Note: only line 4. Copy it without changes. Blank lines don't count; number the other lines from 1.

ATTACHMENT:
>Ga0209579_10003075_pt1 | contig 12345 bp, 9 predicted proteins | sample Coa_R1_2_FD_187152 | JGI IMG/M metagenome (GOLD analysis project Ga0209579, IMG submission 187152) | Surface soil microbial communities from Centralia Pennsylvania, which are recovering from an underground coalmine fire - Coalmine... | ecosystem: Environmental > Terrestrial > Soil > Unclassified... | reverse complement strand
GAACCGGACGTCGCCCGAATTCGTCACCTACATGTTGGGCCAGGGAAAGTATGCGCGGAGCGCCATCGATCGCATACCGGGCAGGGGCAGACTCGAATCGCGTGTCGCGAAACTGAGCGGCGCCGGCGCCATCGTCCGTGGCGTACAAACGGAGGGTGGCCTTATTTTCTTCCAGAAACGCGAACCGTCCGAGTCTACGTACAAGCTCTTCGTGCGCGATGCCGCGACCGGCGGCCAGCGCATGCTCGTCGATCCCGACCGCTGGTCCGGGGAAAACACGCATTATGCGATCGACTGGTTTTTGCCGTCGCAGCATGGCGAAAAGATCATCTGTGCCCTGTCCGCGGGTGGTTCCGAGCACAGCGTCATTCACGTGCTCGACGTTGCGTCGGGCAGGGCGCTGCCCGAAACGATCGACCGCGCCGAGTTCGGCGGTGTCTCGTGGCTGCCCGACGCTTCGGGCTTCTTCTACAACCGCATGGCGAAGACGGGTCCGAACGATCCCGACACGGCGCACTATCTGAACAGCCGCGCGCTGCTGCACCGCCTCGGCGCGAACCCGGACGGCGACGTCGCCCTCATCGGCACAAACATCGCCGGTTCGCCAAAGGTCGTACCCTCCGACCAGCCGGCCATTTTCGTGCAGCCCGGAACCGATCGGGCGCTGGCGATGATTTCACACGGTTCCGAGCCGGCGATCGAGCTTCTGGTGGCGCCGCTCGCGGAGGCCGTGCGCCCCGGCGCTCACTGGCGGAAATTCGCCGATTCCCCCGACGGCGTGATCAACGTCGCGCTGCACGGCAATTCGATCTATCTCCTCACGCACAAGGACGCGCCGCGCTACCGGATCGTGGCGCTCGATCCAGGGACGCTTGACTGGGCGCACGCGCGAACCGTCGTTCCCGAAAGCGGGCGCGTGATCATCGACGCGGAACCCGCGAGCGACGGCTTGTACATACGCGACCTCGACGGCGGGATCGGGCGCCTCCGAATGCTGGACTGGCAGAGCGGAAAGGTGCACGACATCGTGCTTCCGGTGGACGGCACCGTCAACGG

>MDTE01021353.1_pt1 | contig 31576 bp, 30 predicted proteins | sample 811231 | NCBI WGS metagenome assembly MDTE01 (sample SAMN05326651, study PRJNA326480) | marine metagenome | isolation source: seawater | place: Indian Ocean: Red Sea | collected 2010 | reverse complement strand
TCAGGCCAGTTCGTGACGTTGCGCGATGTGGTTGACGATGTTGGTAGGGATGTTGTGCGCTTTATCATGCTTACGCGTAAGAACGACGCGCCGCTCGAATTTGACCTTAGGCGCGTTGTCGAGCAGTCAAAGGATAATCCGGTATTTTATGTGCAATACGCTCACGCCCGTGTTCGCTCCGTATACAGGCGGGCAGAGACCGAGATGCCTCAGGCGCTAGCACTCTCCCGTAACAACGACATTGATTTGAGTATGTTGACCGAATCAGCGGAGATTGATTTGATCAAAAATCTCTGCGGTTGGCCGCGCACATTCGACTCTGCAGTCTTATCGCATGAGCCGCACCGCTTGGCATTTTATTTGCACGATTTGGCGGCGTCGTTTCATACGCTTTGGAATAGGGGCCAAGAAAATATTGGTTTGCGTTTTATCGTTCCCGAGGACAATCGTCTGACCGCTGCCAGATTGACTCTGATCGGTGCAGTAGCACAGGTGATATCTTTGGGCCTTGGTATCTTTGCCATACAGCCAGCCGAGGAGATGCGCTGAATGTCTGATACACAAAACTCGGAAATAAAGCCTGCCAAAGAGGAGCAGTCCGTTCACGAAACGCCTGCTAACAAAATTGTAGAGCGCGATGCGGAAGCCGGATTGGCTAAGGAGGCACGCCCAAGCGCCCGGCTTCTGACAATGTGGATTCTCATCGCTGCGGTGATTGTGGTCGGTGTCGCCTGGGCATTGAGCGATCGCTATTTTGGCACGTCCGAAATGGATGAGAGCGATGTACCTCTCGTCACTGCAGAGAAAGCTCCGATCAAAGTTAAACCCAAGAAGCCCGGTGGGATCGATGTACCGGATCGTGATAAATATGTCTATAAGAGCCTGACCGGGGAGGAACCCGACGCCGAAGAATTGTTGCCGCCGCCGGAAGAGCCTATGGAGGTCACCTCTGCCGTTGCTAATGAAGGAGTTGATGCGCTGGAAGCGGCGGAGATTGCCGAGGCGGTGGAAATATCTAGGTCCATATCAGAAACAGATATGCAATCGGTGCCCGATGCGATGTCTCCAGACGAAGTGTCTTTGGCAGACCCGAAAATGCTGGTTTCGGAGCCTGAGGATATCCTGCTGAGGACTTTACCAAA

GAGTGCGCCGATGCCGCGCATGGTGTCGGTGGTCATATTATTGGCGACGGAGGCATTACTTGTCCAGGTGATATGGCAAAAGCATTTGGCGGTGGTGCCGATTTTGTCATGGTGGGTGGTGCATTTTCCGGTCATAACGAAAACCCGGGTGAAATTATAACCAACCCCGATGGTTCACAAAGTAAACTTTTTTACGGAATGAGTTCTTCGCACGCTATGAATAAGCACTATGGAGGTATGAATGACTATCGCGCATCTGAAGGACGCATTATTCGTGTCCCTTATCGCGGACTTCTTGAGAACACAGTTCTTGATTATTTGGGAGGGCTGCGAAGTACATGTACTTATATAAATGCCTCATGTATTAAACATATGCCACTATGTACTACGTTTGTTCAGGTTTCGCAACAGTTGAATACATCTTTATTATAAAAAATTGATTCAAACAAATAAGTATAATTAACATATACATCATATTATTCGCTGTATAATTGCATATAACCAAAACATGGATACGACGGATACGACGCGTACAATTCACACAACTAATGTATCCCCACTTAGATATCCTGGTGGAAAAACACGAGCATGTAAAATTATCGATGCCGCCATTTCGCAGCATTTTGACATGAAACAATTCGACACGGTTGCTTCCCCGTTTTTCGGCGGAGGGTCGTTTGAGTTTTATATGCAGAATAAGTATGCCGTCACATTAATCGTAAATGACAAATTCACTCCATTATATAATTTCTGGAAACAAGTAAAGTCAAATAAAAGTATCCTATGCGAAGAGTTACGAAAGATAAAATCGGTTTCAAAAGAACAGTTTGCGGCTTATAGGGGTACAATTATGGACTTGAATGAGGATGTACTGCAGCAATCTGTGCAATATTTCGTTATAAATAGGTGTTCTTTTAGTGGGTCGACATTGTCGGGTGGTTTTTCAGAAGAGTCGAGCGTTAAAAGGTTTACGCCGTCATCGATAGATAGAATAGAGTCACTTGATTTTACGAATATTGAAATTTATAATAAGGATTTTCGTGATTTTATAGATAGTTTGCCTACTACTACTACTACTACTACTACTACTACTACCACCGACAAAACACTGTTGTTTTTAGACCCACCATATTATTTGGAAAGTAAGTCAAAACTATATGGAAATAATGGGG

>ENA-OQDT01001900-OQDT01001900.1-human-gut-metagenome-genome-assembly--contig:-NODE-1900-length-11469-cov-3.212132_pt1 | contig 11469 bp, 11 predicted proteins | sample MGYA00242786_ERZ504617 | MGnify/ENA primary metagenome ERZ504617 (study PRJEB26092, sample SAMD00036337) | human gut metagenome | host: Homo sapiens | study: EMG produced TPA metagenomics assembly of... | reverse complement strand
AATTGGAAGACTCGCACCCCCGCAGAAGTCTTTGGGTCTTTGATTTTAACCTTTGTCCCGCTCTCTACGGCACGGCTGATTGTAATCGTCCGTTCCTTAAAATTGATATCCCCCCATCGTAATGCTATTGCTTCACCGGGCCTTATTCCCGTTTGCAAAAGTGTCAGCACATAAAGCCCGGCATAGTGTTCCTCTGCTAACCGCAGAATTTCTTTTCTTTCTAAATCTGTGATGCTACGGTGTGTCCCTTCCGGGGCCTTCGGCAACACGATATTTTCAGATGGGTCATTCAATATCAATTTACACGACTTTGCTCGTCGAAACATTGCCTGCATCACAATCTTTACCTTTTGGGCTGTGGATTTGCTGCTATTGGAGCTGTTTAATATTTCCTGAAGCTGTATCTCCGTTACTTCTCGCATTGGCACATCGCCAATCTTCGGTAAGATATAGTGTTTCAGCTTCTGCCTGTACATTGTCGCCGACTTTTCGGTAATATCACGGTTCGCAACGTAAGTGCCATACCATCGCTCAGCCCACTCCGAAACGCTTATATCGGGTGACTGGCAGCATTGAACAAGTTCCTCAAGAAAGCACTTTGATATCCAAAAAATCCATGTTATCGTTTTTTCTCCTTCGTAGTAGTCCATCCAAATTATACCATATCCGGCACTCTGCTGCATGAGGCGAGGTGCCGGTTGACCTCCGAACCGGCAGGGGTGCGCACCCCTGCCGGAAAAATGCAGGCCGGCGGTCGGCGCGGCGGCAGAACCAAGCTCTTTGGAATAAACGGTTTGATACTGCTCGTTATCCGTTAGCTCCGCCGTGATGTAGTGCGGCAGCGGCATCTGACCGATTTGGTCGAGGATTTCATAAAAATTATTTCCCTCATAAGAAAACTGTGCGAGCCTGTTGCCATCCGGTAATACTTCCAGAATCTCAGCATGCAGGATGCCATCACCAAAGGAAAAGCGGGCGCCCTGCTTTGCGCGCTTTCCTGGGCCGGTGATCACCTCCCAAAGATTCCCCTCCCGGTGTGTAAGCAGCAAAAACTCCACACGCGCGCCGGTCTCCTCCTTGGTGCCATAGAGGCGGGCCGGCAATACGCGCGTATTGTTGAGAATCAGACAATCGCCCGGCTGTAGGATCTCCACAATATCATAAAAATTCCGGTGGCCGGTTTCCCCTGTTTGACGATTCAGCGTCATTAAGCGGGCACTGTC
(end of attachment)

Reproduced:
TCAGGCCAGTTCGTGACGTTGCGCGATGTGGTTGACGATGTTGGTAGGGATGTTGTGCGCTTTATCATGCTTACGCGTAAGAACGACGCGCCGCTCGAATTTGACCTTAGGCGCGTTGTCGAGCAGTCAAAGGATAATCCGGTATTTTATGTGCAATACGCTCACGCCCGTGTTCGCTCCGTATACAGGCGGGCAGAGACCGAGATGCCTCAGGCGCTAGCACTCTCCCGTAACAACGACATTGATTTGAGTATGTTGACCGAATCAGCGGAGATTGATTTGATCAAAAATCTCTGCGGTTGGCCGCGCACATTCGACTCTGCAGTCTTATCGCATGAGCCGCACCGCTTGGCATTTTATTTGCACGATTTGGCGGCGTCGTTTCATACGCTTTGGAATAGGGGCCAAGAAAATATTGGTTTGCGTTTTATCGTTCCCGAGGACAATCGTCTGACCGCTGCCAGATTGACTCTGATCGGTGCAGTAGCACAGGTGATATCTTTGGGCCTTGGTATCTTTGCCATACAGCCAGCCGAGGAGATGCGCTGAATGTCTGATACACAAAACTCGGAAATAAAGCCTGCCAAAGAGGAGCAGTCCGTTCACGAAACGCCTGCTAACAAAATTGTAGAGCGCGATGCGGAAGCCGGATTGGCTAAGGAGGCACGCCCAAGCGCCCGGCTTCTGACAATGTGGATTCTCATCGCTGCGGTGATTGTGGTCGGTGTCGCCTGGGCATTGAGCGATCGCTATTTTGGCACGTCCGAAATGGATGAGAGCGATGTACCTCTCGTCACTGCAGAGAAAGCTCCGATCAAAGTTAAACCCAAGAAGCCCGGTGGGATCGATGTACCGGATCGTGATAAATATGTCTATAAGAGCCTGACCGGGGAGGAACCCGACGCCGAAGAATTGTTGCCGCCGCCGGAAGAGCCTATGGAGGTCACCTCTGCCGTTGCTAATGAAGGAGTTGATGCGCTGGAAGCGGCGGAGATTGCCGAGGCGGTGGAAATATCTAGGTCCATATCAGAAACAGATATGCAATCGGTGCCCGATGCGATGTCTCCAGACGAAGTGTCTTTGGCAGACCCGAAAATGCTGGTTTCGGAGCCTGAGGATATCCTGCTGAGGACTTTACCAAA